I lived in Oakland, CA until I was 10 years old and I was a huge Raiders fan. John Matuszak actually lived up the block from us for a summer (these were very different times for professional athletes). I had the entire 1978 team in football cards and I went to the rally to keep the Raiders in Oakland. There I met many of the Raiders as well as the Raiderettes. My favorite player was the punter Ray Guy but I was pretty psyched to meet Jack Tatum, the infamous free safety. We shook my hands and I still remember how his huge hand completely enveloped mine. I was pretty psyched.
I found his book for fifty cents. Perfect plane reading. He talks a lot about his role on the team and his philosophy towards organized violence. Basically, he comes off as a very gentle, thoughtful person who knows his expertise and primary attributes are physical. So he uses them to the maximum within the rules allowed. He walks a thin line, sometimes sounding quite reasonable and other times quite scary. This contradiction is wrapped up quite nicely in this sentence: "I've used the word "kill" and when I'm hitting someone I really am trying to kill, but not like forever." The beginning and ending of the book go into this issue in some depth and ultimately, I kind of side with Tatum. You get the sense that the level of competition is so intense in the NFL that you have to be going for the kill or you'll lose your job.
The rest of the book follows his childhood in rural North Carolina and then urban (and rough) New Jersey, his college career and his first years with the Raiders. He also dedicates a chapter to rating his contemporaries, which brought back a lot of names and memories for me, particularily of that awesome Raiders team. They just don't build them like that anymore. Willie Brown, Fred Bilitnekoff, George Atkinson, Kenny Stabler, my man Cliff Branch.
There is one key passage that to me captures the old spirit of sports that seems totally lost today. In the last week of the 1976 season, the Raiders were guaranteed a spot in the playoffs. They had a final, meaningless to them, game against Cincinatti. The Bengals had been on a tear and if they won, they would make the playoffs and knock the Steelers out. The Steelers were Oakland's main rival, had knocked them out of the playoffs two years before and were still considered a much tougher opponent, despite losing control of their own regular season. Oakland could have let Cincinatti win and thus avoided the Steelers in the playoffs. Here is what Jack had to say about that:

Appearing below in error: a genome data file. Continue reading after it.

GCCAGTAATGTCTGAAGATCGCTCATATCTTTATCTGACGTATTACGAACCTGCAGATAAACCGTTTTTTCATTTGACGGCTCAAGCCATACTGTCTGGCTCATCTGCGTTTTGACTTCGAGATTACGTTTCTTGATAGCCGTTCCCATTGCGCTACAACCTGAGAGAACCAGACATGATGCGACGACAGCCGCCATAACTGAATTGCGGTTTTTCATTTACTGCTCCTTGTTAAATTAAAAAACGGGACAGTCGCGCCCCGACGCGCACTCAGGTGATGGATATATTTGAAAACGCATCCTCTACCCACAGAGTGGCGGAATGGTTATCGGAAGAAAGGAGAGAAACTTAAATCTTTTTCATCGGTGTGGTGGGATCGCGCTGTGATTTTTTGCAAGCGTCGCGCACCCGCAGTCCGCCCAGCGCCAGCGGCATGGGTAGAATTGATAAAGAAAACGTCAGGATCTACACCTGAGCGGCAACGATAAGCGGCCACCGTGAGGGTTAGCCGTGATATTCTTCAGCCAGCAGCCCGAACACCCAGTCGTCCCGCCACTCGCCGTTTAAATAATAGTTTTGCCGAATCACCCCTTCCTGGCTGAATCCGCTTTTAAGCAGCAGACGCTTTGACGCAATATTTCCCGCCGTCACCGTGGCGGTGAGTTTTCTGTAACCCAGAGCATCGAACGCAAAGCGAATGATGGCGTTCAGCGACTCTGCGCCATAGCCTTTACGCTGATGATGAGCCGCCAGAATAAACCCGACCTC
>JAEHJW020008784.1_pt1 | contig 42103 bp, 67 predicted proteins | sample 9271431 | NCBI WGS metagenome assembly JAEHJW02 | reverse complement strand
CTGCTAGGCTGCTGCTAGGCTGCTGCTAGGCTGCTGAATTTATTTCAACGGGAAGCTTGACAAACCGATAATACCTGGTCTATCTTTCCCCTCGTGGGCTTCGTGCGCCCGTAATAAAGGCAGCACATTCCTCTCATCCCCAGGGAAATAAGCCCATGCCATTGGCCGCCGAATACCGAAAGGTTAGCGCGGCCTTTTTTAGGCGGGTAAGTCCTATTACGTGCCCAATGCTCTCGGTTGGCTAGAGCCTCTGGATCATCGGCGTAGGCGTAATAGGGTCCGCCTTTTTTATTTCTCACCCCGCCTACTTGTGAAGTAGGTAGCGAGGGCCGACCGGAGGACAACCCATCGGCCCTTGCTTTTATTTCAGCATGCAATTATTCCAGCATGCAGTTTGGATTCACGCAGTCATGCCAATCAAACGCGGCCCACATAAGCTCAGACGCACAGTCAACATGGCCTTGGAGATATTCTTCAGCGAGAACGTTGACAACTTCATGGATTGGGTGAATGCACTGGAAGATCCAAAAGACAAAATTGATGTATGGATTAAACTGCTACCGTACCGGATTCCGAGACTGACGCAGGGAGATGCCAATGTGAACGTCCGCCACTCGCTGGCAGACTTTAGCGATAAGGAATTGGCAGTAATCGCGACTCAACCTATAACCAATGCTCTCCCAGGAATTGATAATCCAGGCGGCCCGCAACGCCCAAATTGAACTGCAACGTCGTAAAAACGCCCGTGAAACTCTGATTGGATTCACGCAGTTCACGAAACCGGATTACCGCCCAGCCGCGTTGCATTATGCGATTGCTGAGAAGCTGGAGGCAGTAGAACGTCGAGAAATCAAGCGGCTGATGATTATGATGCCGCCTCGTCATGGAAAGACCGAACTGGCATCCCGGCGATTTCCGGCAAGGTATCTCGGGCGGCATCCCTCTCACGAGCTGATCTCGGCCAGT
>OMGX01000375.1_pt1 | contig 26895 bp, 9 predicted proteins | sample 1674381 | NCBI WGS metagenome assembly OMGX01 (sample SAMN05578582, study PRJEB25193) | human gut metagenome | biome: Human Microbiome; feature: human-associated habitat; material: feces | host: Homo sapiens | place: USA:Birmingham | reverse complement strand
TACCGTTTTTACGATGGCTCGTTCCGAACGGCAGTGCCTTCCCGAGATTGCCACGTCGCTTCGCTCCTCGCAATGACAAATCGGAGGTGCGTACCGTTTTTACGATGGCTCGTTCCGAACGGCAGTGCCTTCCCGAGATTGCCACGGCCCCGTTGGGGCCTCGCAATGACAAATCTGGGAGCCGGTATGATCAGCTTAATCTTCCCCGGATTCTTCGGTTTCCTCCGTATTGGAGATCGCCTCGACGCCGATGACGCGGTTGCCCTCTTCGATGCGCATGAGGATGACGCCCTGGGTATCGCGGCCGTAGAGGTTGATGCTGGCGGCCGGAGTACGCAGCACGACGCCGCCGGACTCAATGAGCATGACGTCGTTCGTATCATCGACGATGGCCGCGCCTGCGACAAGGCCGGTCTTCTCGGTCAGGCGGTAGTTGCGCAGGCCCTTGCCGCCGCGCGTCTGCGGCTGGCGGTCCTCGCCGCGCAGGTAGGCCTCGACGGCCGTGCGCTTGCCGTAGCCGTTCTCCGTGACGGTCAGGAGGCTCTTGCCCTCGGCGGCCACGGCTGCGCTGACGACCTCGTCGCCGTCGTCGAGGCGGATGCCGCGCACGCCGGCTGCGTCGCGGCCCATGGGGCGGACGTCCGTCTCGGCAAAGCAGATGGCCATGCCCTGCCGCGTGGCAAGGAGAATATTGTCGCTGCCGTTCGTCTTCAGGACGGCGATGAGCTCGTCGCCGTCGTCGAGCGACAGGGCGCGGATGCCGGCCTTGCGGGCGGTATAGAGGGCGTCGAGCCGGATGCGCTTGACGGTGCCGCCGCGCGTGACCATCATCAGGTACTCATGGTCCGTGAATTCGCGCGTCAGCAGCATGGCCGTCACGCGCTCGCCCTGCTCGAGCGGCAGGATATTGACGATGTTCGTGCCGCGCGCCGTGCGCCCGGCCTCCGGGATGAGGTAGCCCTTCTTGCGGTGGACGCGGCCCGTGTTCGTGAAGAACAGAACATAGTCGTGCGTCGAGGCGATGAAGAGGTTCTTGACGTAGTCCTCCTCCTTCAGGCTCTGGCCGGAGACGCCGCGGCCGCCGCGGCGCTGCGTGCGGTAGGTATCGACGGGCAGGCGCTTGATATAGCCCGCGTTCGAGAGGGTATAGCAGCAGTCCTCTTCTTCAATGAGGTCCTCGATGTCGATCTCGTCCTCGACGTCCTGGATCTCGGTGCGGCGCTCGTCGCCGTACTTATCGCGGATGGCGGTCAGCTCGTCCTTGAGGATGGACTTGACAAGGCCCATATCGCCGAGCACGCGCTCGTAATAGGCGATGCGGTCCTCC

When you honestly believe you are the best in any profession, you do not shy away from a challenge; you seek out the best of the competition to test your talents against. Sure, Cincinnati had the potential to "get lucky" and beat us, but it would be a most difficult task. As Oakland Raiders, my teammates and I had no need of any of the Steeler psychology to get us ready for the Bengals. To go on to win the Super Bowl without facing Pittsburgh again would have been a very shallow victory indeed. But to blast Cincinnati away and trample everyone who got in the way of our rush to become number one, well, that is what our motto "Pride and Poise" is all about. It's all a part of becoming a man and being called a professional. To hide from any player or team is cowardice. If I had felt the Raiders were going to lay down, I would have asked to sit this one out. Maybe I would have even asked to be traded. Never in my career have I ever approached a football game or anything with the thought of letting the other team win. When Monday night came along, I am proud to say that every member on the Raider team and staff went onto the field with a ruthless attitude toward the Bengals.
They ended up winning 34-21 and then went on to become Super Bowl champions.
Maybe the Mavs should have read that before tanking it against the Warriors in the final game of the regular season only to have the not-worthy Warriors slap them down and out in the first round.